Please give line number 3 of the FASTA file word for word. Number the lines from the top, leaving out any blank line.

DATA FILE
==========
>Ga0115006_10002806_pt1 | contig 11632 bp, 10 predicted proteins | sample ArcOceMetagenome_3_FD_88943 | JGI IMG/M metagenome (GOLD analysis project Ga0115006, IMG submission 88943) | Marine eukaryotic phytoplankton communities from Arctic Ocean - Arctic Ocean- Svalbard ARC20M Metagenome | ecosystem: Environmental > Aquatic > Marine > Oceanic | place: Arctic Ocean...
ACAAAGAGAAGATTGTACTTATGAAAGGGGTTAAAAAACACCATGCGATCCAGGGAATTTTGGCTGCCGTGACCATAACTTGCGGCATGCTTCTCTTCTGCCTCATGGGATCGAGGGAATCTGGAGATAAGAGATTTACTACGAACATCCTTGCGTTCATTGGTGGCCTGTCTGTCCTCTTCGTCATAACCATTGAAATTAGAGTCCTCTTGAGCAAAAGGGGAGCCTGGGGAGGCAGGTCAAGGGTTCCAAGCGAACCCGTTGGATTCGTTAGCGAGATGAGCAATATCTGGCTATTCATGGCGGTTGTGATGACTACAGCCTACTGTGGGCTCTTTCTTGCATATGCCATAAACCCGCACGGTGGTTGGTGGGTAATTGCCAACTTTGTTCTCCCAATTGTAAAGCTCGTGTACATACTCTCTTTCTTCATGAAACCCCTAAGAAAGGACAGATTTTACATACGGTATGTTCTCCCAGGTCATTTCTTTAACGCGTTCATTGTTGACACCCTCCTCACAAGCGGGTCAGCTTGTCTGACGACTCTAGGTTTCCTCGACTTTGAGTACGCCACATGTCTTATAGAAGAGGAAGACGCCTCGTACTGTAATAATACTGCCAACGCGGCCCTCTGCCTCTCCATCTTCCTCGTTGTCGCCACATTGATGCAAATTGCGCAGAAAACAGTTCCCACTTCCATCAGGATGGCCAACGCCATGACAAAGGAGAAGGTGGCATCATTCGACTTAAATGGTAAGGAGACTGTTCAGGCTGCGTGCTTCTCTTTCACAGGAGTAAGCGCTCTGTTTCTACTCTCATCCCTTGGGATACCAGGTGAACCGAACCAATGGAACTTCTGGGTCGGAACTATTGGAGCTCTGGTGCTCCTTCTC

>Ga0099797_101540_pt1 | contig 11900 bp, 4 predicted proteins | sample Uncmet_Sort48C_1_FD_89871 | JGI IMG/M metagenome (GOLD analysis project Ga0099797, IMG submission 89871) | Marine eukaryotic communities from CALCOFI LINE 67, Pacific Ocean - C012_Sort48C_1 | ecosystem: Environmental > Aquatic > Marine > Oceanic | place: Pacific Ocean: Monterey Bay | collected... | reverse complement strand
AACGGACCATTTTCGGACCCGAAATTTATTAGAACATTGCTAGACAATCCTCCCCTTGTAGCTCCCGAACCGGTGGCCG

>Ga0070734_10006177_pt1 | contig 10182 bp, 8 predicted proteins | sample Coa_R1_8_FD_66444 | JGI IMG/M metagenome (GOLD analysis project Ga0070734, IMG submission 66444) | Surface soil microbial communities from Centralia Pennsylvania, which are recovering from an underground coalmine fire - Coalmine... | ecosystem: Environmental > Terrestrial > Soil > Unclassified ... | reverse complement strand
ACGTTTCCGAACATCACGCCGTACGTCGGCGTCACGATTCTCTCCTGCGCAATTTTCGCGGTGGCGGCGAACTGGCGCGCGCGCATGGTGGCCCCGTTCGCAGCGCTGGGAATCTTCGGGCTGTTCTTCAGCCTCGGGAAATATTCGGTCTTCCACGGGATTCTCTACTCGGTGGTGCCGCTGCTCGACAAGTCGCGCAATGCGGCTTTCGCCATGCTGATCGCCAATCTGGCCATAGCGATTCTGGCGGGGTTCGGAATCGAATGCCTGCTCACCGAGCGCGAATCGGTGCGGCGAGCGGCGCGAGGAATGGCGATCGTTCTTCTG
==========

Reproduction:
>Ga0099797_101540_pt1 | contig 11900 bp, 4 predicted proteins | sample Uncmet_Sort48C_1_FD_89871 | JGI IMG/M metagenome (GOLD analysis project Ga0099797, IMG submission 89871) | Marine eukaryotic communities from CALCOFI LINE 67, Pacific Ocean - C012_Sort48C_1 | ecosystem: Environmental > Aquatic > Marine > Oceanic | place: Pacific Ocean: Monterey Bay | collected... | reverse complement strand